Meg Birnbaum of Somerville, MA
To view a gallery of the Exhibit.
When I first started working on this project, I thought that I was simply fascinated with performers
performing. But it unwittingly became a positive lesson for me in the infinite ways of finding community
and building personal connections.
Last winter I read, in a local publication, about a young woman, Zehara, who in her mid-twenties performed as a snake charmer and belly dancer. She was also responsible for putting together ten side-show performers for a night of performances. The evening went seamlessly and I was duly impressed with Zehara’s performance and her enviable organizational skills. I emailed her asking her if she would model for me and she accepted. I found the transformation that she went through between the time she got out of her car and when she stepped in front of the camera to be fascinating.
Photographing artists in costume and performing as other personas is nothing new, but I realized that while I had seen many fascinating photographs of this, I had seen few portraits taken of both the day-today person but then again in costume or as another persona. I wanted to understand what chain of events lead each person to their particular chosen method of performing.
When does someone know that they
want to swallow swords and walk on broken glass, or at what point does a love of history become so
strong that that person desires to fully explore a period of time through another’s clothing, behavior and
life experiences. When do you know that you want to be one of the few women in the world to jump
into deep water wearing 50 lbs. of metal locks and chains or live your life in public through a cartoon
graphic novel version of self?
I found one person through a yoga class, one through my dental hygienist’s computer dating experiences,one through attending a historical reenactment and one through researching the internet. I wanted to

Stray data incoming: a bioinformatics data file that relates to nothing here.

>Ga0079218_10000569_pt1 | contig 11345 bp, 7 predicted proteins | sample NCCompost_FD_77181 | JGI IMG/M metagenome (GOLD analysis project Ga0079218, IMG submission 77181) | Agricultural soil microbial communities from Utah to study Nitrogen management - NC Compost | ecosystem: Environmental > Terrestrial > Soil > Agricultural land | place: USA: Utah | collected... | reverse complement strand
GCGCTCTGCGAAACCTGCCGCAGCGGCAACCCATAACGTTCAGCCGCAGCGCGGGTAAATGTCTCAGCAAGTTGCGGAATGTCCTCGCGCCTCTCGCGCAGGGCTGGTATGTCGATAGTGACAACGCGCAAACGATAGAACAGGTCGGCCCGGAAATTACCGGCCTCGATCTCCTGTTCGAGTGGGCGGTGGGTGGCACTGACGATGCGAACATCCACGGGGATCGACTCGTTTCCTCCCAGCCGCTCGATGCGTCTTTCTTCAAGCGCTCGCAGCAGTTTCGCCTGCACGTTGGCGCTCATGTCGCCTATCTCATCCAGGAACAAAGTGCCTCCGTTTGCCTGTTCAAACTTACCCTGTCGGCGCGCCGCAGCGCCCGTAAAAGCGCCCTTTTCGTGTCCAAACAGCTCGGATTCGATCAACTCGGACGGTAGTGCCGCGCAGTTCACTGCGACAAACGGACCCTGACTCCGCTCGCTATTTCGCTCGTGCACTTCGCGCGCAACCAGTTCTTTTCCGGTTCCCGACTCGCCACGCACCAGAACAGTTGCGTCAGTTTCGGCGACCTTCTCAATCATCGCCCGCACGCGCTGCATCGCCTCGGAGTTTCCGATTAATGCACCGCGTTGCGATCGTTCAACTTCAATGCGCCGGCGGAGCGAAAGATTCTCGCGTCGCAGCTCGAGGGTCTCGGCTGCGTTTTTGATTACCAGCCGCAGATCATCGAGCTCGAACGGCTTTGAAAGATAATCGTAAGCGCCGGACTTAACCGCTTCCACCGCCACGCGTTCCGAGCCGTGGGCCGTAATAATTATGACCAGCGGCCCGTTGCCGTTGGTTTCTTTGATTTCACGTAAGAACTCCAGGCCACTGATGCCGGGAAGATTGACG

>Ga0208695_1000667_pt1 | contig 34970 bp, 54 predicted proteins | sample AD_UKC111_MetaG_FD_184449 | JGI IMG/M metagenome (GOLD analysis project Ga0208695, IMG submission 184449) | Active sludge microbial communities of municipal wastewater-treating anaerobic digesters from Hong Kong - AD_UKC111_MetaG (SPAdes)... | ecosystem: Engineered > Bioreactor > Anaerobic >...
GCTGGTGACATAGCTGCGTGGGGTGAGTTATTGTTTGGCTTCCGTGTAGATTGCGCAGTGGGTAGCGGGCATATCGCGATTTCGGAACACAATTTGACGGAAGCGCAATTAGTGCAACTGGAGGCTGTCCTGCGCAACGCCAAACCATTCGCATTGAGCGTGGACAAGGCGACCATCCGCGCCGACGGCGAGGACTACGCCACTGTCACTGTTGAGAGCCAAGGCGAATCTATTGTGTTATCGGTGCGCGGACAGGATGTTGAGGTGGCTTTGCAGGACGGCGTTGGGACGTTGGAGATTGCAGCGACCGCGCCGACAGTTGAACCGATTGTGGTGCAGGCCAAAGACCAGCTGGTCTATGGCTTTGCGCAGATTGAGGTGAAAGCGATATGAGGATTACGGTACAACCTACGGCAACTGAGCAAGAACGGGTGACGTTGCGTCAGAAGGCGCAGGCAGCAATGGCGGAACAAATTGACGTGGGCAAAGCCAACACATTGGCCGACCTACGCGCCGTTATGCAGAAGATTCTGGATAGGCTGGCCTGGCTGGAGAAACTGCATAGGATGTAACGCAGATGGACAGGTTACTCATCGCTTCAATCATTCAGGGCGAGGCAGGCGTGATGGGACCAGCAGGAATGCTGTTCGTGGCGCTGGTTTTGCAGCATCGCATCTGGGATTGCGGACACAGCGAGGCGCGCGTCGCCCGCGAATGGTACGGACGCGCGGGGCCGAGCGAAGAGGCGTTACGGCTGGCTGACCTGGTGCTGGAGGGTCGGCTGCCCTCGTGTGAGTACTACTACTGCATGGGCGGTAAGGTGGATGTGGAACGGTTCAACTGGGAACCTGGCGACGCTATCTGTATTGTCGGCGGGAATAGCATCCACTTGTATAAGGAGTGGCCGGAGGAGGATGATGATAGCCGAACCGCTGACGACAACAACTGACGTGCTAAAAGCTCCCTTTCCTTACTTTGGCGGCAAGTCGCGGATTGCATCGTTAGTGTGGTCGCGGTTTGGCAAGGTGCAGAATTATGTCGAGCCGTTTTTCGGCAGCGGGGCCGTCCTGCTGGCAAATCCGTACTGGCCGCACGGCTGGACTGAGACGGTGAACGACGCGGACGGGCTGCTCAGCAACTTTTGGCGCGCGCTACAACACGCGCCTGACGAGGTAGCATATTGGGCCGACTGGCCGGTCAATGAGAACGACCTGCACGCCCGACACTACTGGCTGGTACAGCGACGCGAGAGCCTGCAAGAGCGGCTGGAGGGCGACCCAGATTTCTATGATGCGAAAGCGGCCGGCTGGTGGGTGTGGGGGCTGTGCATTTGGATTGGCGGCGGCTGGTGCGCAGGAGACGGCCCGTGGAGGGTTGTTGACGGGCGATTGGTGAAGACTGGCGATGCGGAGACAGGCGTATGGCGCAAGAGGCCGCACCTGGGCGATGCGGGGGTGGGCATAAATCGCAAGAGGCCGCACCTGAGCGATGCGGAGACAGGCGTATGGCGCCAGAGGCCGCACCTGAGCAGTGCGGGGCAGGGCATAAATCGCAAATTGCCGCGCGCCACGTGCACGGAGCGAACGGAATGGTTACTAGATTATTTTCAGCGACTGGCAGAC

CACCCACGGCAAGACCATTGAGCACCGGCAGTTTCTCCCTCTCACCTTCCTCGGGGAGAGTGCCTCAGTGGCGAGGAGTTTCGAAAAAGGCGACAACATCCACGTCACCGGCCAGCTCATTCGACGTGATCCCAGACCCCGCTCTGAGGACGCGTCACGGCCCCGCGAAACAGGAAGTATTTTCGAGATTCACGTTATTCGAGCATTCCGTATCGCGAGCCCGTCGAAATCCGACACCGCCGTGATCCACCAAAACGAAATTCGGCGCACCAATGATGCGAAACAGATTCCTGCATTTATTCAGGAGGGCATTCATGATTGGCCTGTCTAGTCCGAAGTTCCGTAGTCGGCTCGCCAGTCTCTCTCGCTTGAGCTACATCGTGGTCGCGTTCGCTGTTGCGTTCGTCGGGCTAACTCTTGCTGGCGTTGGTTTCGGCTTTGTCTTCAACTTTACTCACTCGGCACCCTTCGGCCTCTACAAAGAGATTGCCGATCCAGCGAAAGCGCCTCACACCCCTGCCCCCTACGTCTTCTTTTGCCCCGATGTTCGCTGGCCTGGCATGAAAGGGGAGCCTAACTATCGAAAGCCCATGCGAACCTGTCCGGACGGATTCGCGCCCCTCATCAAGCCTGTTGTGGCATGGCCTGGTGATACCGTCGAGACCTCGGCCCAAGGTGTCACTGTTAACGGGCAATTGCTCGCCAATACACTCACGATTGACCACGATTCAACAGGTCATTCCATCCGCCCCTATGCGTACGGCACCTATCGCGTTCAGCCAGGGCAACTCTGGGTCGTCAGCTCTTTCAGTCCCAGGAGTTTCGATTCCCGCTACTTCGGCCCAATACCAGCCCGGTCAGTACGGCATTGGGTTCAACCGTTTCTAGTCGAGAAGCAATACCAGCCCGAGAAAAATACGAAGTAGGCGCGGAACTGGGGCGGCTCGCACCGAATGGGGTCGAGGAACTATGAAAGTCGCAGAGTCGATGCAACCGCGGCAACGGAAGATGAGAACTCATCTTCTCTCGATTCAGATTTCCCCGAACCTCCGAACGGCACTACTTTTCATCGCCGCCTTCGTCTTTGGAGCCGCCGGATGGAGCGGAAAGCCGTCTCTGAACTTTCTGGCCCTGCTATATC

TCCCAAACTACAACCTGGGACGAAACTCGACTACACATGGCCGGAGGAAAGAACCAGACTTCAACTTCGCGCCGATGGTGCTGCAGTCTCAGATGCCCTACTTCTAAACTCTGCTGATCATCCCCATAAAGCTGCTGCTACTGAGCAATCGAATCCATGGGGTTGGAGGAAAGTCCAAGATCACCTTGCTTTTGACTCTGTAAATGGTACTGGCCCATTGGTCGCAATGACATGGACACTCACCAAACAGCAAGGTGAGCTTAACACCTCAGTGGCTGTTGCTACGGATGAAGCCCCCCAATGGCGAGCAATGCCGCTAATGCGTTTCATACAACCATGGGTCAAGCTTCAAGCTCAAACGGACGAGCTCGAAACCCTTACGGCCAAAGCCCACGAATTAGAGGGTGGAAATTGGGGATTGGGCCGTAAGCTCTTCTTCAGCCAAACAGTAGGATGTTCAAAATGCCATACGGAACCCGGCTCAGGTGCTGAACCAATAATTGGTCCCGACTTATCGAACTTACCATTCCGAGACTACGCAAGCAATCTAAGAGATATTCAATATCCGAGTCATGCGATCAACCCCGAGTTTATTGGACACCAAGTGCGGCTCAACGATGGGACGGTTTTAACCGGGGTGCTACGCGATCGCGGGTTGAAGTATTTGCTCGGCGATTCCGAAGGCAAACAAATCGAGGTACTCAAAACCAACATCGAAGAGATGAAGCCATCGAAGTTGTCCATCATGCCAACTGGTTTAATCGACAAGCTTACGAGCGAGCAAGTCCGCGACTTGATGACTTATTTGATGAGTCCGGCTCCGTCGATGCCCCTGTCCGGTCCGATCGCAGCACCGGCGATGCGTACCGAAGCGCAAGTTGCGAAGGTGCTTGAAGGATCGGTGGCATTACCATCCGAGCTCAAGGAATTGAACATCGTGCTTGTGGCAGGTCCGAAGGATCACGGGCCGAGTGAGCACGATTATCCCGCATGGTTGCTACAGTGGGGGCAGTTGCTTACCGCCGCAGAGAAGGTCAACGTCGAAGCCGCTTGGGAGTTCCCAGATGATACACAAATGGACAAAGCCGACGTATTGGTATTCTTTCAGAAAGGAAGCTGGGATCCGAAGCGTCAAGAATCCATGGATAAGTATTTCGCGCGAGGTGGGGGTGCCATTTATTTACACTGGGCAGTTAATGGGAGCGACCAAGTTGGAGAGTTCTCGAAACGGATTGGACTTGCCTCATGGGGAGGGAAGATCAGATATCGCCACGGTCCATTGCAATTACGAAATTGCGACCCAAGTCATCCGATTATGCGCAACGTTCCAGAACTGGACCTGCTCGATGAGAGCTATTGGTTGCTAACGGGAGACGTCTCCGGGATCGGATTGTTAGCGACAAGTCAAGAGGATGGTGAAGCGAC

make the photographs personal, one at a time and sometimes in collaboration. I became aware that
for many of the people I’ve photographed, the experience of performing and exploring other personas
became a positive act and solution towards coping with difficult and problematic personal situations such
as being overweight, the process of transgendering, or the alienation of adolescent geekiness. For some
people, following a personal obsession has became a way to give back such as a burlesque performer
developing workshops in building a better body image, or in a historic interpreter founding and directing
an organization devoted to living history presentations or a transgendered person presenting drag
workshops to help others through the process.
I hoped that through this project I could discover the unifying element that performers had (that I don’t)
and what enabled them to take such risks in public. I’m still working on those questions but I have
realized that maybe what I was really looking to discover were ways that I could ‘perform’ better as
a photographer, gain stronger connections with people and find community. megbirnbaumphotography.com
David Johndrow from Austin, TX
To view a gallery of the Exhibit.
The inspiration for this body of work came to me while working in my garden, where the most interesting things happen on a very small scale; things that at first glance appear quite ordinary, but turn out to be, on closer inspection, sublimely beautiful.